In Praise of Convertibles

Jim Motavalli

Jim Motavalli | Sep 10, 2018

I’m a convertible guy. I’ve had one or more continuously since I was in high school. My twin brother and I almost accidentally acquired a bright red 1962 Chevy II ragtop (from my grandmother!) and I just loved that wind in the hair, smell-the-grass-grow thing that came with it.

In the summer, I almost never drive my convertibles with the top up. Why have one if that’s what you’re going to do? I see ads on 30-year-old convertibles that proudly boast, “top never down,” and (to quote a popular current event) I think we’re in Crazytown.

Look at that guy enjoying his surroundings in a 2018 Audi S5 Cabriolet. I'm not as suave as that guy. (Audi photo)

Convertibles seem to be in eclipse. Look at this from Bloomberg:

From 2011 to 2015, annual sales of convertibles in the U.S. dropped by 7 percent, according to data from In the same period, the U.S. auto industry at-large swelled by 37 percent.  Fewer than one in 100 vehicles sold in the U.S, now comes with a foldable top.

There are only 36 convertible models on the market now, down a third from the peak in 2008. Despite this sad news I was pleasantly surprised this week to get my hands on a sterling current example of the breed, a 2018 Audi S5 Cabriolet 3.0T Quattro Tiptronic. Long name, nice car. I’ve been driving it for the past week, and I’m struck by how similar it is—in conception at least--to my two Saab cabs, 1992 and 1996 900 Turbo convertibles. Euro convertibles have a continuity.

The Audi clocks in at a bracing $70,625, a price that includes a Bang & Olufsen 3D sound system I enjoy cranking. It’s darned sporty, but in the same way the Saab turbo is.

My 1996 Saab 900 Turbo has a fancy power top, and I've had to replace the tonneau motor. Now it's acting up again. (Jim Motavalli photo)

I wonder who’s buying cars like the Audi today. Since more than half of automobile purchases today are SUVs, the convertible has been relegated to a niche market. They won’t go away, but most people seem content to open their sunroofs every now and then.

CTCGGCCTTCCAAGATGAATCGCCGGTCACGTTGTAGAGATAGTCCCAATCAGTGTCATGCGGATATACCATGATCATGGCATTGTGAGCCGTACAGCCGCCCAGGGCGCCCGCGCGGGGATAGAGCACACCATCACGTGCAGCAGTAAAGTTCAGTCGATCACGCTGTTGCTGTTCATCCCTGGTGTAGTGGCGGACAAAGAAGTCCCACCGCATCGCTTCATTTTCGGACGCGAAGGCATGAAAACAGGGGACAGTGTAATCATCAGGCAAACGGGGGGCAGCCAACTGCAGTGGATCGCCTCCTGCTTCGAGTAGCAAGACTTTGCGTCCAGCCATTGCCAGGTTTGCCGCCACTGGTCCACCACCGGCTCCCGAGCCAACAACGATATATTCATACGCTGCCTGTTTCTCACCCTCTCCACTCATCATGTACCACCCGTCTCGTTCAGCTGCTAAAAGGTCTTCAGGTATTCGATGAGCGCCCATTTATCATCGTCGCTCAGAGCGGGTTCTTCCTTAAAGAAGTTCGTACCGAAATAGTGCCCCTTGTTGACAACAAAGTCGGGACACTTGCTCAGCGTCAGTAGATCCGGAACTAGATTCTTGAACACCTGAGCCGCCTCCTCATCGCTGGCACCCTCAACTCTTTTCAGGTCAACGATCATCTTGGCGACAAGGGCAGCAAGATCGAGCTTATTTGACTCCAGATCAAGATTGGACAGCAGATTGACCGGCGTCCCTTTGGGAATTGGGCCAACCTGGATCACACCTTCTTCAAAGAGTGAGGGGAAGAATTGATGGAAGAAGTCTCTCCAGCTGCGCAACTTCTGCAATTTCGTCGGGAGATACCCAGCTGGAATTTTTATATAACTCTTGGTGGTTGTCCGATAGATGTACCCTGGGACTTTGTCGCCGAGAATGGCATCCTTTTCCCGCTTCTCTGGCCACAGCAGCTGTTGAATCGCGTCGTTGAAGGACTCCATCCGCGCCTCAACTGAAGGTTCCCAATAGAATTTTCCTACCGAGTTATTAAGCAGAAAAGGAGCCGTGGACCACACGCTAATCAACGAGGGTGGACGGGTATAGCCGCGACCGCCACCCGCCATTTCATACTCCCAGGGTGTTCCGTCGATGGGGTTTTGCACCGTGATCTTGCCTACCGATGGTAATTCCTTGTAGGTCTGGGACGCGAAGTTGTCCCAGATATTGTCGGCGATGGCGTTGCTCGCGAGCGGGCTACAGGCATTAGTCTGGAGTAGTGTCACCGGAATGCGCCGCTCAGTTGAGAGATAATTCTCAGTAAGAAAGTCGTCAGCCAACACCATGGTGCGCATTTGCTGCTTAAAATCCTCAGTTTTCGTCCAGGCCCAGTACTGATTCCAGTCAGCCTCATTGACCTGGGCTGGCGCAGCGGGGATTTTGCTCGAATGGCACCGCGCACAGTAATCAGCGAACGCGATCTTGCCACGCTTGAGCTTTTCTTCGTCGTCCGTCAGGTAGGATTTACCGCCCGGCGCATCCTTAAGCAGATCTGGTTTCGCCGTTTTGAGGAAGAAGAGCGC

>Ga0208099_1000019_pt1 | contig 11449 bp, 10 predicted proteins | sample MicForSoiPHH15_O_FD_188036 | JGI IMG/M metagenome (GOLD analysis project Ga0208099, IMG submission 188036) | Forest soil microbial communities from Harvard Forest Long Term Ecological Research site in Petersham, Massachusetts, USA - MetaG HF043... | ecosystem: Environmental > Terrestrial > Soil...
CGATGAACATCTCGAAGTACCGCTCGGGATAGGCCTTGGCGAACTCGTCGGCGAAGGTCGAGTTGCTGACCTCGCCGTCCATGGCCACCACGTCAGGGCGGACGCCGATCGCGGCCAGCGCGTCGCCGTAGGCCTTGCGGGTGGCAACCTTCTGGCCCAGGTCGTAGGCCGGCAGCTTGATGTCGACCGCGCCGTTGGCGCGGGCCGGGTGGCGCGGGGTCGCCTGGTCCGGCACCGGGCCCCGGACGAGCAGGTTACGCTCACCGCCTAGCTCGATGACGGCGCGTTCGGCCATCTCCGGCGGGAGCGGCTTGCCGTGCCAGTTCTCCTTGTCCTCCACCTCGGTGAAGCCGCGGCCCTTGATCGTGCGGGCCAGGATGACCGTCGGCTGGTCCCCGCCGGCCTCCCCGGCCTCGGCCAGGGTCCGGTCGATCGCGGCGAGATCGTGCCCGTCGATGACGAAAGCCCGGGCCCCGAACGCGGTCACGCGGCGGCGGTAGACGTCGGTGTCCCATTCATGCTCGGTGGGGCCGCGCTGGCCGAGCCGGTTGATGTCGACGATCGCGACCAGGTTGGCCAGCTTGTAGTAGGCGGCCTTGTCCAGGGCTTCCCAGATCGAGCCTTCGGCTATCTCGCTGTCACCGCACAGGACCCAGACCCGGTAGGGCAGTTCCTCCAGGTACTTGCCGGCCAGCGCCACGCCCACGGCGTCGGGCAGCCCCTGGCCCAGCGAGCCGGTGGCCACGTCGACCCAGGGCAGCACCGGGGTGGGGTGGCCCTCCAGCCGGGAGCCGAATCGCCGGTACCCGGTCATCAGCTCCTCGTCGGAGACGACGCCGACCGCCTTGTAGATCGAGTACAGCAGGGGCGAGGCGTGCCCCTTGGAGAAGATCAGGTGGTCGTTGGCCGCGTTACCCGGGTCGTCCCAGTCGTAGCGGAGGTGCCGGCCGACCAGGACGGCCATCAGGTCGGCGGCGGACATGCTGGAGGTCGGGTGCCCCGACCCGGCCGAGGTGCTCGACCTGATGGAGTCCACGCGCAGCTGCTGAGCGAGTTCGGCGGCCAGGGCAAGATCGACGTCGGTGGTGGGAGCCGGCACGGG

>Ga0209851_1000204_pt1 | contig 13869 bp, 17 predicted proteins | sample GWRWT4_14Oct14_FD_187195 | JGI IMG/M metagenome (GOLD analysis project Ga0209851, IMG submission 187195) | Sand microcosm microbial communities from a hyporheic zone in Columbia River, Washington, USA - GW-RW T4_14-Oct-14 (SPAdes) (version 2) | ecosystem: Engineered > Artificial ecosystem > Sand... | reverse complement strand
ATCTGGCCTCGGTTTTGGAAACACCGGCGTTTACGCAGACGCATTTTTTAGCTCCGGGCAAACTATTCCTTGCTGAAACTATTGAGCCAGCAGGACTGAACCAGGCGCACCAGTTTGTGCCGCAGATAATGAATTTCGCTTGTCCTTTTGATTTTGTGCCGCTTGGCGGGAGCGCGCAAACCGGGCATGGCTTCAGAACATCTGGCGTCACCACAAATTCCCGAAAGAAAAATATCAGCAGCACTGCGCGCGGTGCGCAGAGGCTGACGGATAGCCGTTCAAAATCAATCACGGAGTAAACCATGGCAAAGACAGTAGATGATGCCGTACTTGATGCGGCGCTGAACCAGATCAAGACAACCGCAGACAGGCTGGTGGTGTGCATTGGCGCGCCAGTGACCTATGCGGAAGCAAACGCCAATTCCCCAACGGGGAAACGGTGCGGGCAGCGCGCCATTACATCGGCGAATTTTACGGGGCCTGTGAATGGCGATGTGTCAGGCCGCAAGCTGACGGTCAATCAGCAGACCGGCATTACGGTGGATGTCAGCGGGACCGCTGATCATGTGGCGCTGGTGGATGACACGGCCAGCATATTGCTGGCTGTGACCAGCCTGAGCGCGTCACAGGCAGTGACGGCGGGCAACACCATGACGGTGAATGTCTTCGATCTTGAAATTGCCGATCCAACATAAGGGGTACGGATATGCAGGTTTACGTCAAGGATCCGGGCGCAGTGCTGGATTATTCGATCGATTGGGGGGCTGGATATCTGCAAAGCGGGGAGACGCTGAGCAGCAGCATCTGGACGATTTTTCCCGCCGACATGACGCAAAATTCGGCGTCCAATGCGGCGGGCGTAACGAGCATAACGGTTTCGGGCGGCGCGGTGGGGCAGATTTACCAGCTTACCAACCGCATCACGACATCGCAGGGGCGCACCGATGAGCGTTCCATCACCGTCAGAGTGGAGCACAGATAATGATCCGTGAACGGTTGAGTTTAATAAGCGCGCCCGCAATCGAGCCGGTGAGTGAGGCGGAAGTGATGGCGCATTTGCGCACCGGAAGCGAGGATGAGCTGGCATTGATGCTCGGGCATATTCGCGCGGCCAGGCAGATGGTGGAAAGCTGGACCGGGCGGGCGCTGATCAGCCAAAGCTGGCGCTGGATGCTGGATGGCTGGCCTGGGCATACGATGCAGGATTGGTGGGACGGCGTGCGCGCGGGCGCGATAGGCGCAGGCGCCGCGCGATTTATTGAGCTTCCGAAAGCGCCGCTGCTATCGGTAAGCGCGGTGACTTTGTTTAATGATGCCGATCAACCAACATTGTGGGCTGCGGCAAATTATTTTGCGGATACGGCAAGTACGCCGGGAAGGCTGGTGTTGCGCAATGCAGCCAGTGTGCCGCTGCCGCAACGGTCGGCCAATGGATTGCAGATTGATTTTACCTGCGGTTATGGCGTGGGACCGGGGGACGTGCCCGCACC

One that got away, a 1963 Dodge Dart 270 convertible, just like Tom Magliozzi's old one. (Jim Motavalli photo)

But trust me, that’s not even vaguely the same thing as a full-on convertible. With the roof down, you’re half in, half out of the car. Instead of being blasted by air conditioning, you’re at the mercy of the real world. Bugs in the face, bird droppings, junk off trucks, it’s all headed your way. I wouldn’t trade it, and I don’t.

The current project is a 1992 Saab 900 convertible. The top is mildewed, but it goes up and down without complaint. (Jim Motavalli photo)

But there are tradeoffs. Here are a few convertible headaches:

  • The tops wear out. Canvas or plastic, you’re eventually going to get to the point where duct tape isn’t enough. The glass rear windows fall out, and the zippers break on the plastic ones—plus the once-clear plastic yellows and cracks. I paid $1,900 for a convertible top recently. Yikes. Who ever heard of replacing the roof on a sedan?
  • You can get caught in the rain. I have nightmares about my convertibles being caught in downpours, and it happened to me just last week. I went in to visit an ailing relative, leaving my Saab outside in bright sunshine. Minutes later it was pouring, and I didn’t realize it until the interior was thoroughly soaked. They take ages to dry out, and the inside of the windows steams up.
  • Getting Wet. You think the White House has leaks? Just try a Jaguar roadster with side curtains. There’s nothing like the steady drip, drip, drip on your leg to swear you off convertibles. 
  • Power tops are a pain. On my newer Saab 900, there are several electric motors involved, and I had to replace the one that controls the tonneau cover. Now its acting up again. Hydraulic tops are even more of a headache. The Audi’s top operates similarly to the Saab’s. Sure, it’s fine now, but just wait 20 years. People advertise these old Euro ragtops with phrases like, “The tops work fine in manual mode.” But these cars don’t have a manual mode. My 1999 Miata lacks a power top, and I don’t miss it because it’s simplicity itself to go topless in that car.
  • Unique parts. Convertibles have unique back seats, trim and switches that can be hard to find.
  • Noise. What did you say? Can’t hear you, the top is up. It’s not just wind. Convertibles, lacking roofs, tend to be flexible, creaking and groaning in a symphony you have to learn to respect. Not when they’re new, of course. The Audi is as tight as a drum.
  • Safety. If it flips over, well...I won't let it flip over.

But it’s all worth it. When everything is working, the weather is perfect, and you hit that top down button, all is forgiven. Ragtops rule!

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